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Taurisano v. State Liquor Authority

Supreme Court of New York, Appellate Division

May 21, 1954

In the Matter of PHILIP F. TAURISANO, Doing Business as THE DIAMOND HORSESHOE, Respondent,
v.
STATE LIQUOR AUTHORITY, Appellant.

APPEAL from an order of the Supreme Court at Special Term (BOOKSTEIN, J.), entered February 19, 1954, in Albany County, which (1) granted an application by petitioner-respondent for an order under article 78 of the Civil Practice Act annulling a determination of the State Liquor Authority denying an application for a restaurant liquor license and (2) directed that a restaurant liquor license be issued to petitioner-respondent.

COUNSEL

William C. Phelan and Alvin McKinley Sylvester for appellant.

Frank G. Pratt for respondent.

Per Curiam.

The State Liquor Authority disapproved the petitioner's application for a restaurant liquor license on the ground that the 'prior record of law observance of the applicant is such that the issuance of a new license would create a high degree of risk in the administration and enforcement of the Alcoholic Beverage Control Law in that applicant was arrested and convicted [[sic] during February 1943 to a term of two years minimum, five years maximum, and execution of

Page 125

said sentence suspended'. It appears that the applicant had pleaded guilty to the crime of being 'an accessory to a felony', the felony being that of murder. The murder had been committed by the petitioner's brother in Utica, New York, and the petitioner had thereafter transported him by automobile from the City of Utica to the City of Rome, New York, and had subsequently refused to disclose his whereabouts to the police authorities.

Upon the basis of these facts, the petitioner was indicted for a violation of section 2 of the Penal Law as an accessory to the felony of murder. He pleaded guilty and was sentenced to a term of two to five years but the sentence was suspended and the petitioner was placed on probation for five years. The petitioner's brother was convicted of murder in the second degree and was sentenced to thirty years imprisonment and is still imprisoned.

The petitioner had applied for and procured from the Parole Board a certificate of good conduct which was required by subdivision 1 of section 126 of the Alcoholic Beverage Control Law, to make the petitioner eligible for a liquor license. Affidavits and statements were presented to the State Liquor Authority to support the petitioner's claim that his conduct had been uniformly good. The petitioner also submitted affidavits of a former detective and a former acting District Attorney with respect to the circumstances of the petitioner's conviction.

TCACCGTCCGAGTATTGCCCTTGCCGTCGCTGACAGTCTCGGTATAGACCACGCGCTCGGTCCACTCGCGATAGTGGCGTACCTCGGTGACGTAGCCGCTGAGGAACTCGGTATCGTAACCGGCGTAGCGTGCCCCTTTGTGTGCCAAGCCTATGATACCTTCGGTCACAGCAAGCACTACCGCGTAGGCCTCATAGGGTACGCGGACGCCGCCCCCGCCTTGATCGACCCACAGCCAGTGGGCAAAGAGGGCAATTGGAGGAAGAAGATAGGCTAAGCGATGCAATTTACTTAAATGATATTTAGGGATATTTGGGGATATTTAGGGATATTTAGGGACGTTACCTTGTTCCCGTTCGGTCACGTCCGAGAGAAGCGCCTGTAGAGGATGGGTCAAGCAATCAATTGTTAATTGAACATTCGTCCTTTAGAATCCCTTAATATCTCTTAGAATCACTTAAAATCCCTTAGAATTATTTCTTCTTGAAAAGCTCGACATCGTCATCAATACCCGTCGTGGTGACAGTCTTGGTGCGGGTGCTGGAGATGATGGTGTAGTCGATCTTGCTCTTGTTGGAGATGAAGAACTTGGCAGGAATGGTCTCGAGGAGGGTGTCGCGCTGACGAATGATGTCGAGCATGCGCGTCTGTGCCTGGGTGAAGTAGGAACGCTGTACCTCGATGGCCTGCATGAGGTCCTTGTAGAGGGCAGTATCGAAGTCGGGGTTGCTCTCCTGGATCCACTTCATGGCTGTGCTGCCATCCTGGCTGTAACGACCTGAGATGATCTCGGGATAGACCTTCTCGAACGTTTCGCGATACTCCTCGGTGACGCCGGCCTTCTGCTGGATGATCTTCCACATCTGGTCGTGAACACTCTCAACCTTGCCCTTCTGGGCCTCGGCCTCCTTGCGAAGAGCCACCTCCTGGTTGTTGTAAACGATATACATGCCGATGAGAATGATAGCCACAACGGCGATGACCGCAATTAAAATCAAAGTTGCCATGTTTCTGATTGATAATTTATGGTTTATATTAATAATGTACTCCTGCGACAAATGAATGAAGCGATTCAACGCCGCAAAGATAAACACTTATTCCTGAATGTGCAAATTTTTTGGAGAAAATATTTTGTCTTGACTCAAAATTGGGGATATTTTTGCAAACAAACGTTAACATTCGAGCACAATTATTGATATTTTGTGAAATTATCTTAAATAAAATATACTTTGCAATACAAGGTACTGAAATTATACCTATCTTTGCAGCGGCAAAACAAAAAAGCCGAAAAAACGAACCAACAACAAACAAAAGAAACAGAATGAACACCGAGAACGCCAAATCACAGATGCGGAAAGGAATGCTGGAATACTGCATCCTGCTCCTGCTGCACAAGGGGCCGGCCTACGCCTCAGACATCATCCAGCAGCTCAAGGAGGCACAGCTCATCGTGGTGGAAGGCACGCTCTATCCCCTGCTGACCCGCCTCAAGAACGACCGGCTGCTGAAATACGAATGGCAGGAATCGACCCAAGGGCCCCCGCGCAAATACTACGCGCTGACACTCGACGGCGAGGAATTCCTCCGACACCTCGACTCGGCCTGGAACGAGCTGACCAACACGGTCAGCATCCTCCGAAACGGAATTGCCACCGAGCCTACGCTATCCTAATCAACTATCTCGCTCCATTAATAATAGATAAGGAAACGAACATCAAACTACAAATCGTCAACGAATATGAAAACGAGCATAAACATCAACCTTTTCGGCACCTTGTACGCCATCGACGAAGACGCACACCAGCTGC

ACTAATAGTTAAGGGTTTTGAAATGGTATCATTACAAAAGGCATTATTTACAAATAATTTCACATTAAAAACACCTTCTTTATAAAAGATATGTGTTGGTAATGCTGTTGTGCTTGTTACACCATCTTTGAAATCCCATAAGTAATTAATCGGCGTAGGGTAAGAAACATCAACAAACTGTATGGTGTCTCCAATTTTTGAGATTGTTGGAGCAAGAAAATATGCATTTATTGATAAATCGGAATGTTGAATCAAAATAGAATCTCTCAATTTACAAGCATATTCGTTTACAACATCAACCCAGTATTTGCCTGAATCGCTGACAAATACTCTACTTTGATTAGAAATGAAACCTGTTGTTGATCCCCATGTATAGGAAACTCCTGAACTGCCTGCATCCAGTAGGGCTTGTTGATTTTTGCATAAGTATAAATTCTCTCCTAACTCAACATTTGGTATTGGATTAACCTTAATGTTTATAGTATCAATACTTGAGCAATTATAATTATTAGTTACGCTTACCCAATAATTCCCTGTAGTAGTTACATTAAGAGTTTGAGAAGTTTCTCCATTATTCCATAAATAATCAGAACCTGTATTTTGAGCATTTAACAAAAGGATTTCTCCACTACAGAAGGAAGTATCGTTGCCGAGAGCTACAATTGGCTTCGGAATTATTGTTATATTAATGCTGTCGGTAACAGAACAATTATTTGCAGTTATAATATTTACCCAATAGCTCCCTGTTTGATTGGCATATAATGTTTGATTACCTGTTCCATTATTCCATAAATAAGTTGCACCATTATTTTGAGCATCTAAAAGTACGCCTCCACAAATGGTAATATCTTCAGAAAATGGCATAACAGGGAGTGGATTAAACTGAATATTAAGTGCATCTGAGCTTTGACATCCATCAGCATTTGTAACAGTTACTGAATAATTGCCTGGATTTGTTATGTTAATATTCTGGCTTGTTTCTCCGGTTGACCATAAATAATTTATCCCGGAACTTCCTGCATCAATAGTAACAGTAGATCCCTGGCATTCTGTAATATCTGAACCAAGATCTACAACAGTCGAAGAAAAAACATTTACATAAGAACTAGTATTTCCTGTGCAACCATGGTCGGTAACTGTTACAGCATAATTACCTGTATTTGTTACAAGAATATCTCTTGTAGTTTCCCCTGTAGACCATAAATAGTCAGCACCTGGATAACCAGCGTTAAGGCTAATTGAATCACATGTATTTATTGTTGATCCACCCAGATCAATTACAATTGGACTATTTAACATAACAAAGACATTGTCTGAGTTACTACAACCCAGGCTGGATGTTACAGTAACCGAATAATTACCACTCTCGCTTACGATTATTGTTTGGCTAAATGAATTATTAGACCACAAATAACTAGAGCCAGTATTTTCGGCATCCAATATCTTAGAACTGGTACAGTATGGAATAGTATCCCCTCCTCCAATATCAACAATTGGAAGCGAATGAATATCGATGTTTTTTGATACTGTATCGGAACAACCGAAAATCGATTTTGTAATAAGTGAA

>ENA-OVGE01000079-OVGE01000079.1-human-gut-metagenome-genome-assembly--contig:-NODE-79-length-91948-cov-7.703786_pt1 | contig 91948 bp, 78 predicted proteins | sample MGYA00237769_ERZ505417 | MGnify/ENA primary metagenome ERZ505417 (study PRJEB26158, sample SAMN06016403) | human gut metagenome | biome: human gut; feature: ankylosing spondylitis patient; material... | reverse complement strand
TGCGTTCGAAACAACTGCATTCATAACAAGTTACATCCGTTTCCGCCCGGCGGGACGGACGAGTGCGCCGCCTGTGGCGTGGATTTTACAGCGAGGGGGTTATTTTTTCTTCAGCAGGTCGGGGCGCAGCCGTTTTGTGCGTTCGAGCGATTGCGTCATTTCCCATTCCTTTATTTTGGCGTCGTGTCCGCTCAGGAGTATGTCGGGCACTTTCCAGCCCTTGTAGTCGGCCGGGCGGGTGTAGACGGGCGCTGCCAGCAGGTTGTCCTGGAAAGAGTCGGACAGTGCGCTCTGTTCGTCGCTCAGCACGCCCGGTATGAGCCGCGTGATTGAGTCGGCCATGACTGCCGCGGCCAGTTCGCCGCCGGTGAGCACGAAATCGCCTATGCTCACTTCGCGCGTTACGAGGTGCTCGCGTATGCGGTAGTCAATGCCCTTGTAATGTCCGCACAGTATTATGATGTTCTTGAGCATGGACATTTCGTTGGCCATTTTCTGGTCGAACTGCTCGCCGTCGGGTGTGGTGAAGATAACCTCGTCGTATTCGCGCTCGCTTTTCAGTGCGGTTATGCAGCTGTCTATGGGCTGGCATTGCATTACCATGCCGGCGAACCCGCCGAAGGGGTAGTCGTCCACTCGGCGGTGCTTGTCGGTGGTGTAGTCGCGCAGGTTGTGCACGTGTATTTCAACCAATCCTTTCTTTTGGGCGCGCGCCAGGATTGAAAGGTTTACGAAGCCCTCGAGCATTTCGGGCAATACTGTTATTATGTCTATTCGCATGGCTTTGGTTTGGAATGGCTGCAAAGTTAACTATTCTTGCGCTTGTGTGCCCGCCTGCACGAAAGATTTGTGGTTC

The Special Term held, upon these papers, that the State Liquor Authority's action in denying a license to the petitioner was arbitrary and capricious. In this, we believe, the Special Term erred. The good conduct certificate issued by the Parole Board merely removed the petitioner's disability and made him eligible to apply for a liquor license but the statute still left in the Liquor Authority discretion to determine whether a license should be issued to a person in the situation of the petitioner (Executive Law, ยง 242, subd. 3, par. [d]). It was for the Authority to say what credence and weight should be given under the circumstances to the affidavits and statements submitted on the petitioner's behalf.

In view of the serious nature of the crime of which the petitioner had been convicted, clearly involving moral turpitude, we cannot say, as a matter of law, that it was arbitrary or capricious for the Authority to deny a license to the petitioner. The question is basically one of public policy, the carrying out of which has been entrusted by the Legislature to the Authority.

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The Authority is charged with responsibility for the protection of the public interest in a highly sensitive area and, in this situation, there is special reason to apply the rule that a decision made by an administrative agency in the exercise of its discretion is final, unless it is wholly lacking in rationality. ( Matter of Battaglia v. O'Connell, 269 A.D. 1002; Matter of Fiore v. O'Connell, 297 N.Y. 260; Benjamin on Administrative Adjudication in State of New York, pp. 344-346.)

The order should be reversed, the petition dismissed and the determination of the State Liquor ...


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